Shift an interactive generative video work by Lincoln Schatz, is a commission for a private collection in Los Angeles, California.
Installed on an aluminum frame, Shift an interactive generative video work, is comprised of a television monitor, a camera and a computer. The monitor displays the interactive artwork by Schatz.
From the moment that Shift, an interactive generative video work, is installed and powered on, video files are selectively recorded via a video camera mounted above the screen. A complex computer program analyzes a live video feed, deciding, through custom designed code, to record video files. Hundreds of thousands of video files are recording over the life of the artwork. Many will not remain for more than a day. But for some, they will continue to be used as the raw material needed for Shift, an interactive generative video, to exist.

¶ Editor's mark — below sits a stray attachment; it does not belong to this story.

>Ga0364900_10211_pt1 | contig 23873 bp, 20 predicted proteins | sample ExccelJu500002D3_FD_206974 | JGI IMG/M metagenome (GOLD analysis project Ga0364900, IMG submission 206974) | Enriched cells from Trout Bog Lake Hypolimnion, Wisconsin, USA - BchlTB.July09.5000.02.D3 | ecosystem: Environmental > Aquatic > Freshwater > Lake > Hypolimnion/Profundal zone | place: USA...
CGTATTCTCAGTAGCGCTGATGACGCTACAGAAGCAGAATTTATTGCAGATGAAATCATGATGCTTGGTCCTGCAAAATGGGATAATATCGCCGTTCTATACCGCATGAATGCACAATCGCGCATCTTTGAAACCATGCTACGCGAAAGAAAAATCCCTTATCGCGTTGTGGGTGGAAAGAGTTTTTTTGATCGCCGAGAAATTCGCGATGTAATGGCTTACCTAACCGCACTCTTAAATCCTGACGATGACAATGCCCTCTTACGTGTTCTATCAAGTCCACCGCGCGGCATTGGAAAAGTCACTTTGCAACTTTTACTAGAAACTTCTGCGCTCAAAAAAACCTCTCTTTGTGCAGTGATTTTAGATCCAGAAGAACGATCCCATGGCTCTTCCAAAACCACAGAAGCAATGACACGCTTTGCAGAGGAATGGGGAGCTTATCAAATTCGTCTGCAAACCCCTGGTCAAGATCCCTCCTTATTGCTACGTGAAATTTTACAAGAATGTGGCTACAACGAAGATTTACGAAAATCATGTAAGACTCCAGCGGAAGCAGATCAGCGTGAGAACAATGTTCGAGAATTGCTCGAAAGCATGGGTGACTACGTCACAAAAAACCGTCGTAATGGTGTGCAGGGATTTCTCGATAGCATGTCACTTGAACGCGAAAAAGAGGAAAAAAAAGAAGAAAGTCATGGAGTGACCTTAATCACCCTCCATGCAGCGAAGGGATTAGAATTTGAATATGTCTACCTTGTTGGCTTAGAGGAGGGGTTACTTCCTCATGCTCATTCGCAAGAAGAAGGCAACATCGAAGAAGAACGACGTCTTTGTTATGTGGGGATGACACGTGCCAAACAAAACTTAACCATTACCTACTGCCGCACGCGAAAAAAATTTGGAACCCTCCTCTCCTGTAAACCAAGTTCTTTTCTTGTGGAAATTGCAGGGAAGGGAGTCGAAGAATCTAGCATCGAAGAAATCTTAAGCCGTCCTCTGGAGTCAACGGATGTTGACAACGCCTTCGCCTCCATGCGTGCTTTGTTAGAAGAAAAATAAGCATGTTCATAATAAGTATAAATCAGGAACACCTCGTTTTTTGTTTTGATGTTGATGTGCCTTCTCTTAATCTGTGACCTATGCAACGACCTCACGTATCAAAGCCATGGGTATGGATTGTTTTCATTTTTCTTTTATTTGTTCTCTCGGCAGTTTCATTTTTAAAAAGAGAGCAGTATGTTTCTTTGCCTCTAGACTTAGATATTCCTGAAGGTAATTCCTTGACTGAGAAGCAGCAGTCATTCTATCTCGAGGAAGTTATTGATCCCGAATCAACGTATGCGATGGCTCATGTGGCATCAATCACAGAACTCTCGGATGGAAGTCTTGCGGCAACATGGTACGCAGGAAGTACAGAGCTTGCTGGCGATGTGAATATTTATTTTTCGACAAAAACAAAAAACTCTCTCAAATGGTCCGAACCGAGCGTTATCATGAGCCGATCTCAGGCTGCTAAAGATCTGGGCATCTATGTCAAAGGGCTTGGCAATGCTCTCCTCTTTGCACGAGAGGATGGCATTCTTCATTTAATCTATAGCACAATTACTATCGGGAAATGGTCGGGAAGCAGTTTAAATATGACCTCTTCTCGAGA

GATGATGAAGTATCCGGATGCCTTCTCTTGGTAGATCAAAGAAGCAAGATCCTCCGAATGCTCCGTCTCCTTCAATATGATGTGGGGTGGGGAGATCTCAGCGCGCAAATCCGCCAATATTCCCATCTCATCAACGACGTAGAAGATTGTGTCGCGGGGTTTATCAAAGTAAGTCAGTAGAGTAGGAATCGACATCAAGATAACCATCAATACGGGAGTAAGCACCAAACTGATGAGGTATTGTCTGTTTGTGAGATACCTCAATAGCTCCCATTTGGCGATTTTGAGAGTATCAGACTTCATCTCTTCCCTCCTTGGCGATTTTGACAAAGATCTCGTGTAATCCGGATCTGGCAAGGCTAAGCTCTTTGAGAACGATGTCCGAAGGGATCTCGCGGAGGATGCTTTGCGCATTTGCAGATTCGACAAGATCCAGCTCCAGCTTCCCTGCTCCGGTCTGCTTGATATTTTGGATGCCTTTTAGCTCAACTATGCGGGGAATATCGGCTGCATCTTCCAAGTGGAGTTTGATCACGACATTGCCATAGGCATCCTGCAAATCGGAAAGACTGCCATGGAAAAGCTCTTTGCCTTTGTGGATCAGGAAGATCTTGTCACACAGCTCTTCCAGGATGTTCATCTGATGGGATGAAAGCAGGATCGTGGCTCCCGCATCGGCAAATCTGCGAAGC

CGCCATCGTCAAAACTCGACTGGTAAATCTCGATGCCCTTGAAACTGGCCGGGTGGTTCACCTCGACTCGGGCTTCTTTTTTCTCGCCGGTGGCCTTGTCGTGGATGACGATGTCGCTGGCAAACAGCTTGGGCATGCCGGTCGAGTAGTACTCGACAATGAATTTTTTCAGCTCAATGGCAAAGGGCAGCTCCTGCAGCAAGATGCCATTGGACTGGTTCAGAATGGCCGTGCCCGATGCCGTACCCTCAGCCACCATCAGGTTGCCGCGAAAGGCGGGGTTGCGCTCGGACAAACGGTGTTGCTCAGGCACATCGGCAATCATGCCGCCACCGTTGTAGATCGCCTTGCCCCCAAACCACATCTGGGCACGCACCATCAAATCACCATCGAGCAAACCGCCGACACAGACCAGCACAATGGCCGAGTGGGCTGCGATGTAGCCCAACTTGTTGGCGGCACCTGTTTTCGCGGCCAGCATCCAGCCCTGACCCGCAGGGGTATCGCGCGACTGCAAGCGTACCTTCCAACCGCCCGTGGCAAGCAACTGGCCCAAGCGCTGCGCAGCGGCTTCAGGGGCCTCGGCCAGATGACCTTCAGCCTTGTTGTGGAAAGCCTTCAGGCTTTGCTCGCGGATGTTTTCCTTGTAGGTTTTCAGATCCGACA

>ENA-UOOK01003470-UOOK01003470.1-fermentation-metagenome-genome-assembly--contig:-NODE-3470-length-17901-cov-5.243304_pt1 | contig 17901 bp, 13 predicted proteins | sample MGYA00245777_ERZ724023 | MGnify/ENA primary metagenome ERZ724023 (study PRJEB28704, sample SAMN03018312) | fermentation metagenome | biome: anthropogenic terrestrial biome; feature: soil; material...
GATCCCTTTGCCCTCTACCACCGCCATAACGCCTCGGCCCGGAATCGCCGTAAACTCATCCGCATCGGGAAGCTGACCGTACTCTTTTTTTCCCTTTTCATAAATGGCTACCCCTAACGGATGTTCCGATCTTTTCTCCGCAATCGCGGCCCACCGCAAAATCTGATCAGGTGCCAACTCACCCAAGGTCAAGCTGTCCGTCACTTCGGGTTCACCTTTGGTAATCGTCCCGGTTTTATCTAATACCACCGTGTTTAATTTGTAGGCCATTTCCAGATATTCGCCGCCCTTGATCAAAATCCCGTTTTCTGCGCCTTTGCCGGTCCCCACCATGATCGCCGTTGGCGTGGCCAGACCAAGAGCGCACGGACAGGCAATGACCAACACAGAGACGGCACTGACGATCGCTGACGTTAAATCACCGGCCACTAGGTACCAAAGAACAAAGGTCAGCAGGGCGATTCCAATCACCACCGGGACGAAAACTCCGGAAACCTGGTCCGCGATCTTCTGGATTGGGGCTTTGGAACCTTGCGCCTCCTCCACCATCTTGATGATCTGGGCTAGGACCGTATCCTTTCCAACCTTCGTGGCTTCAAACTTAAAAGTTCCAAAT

To begin, a camera records the space the artwork is in. This signal passes to a computer which process both live and historical video files simultaneously. Creating a world of layered videos that challenge our understanding of time and memory. Generating relationships between different periods in time through the manipulation of these video files. Because of this, these works by Schatz, by compressing time, bring the immediate and the past together. The artwork challenges us to reconsider how our memory works. As a result, these generative video artworks complicate what we think we remember. Asking us to reconsider how we might live in and understand a given space and period of time. View other generative video artworks, like Cluster, on Lincoln Schatz’s Vimeo page.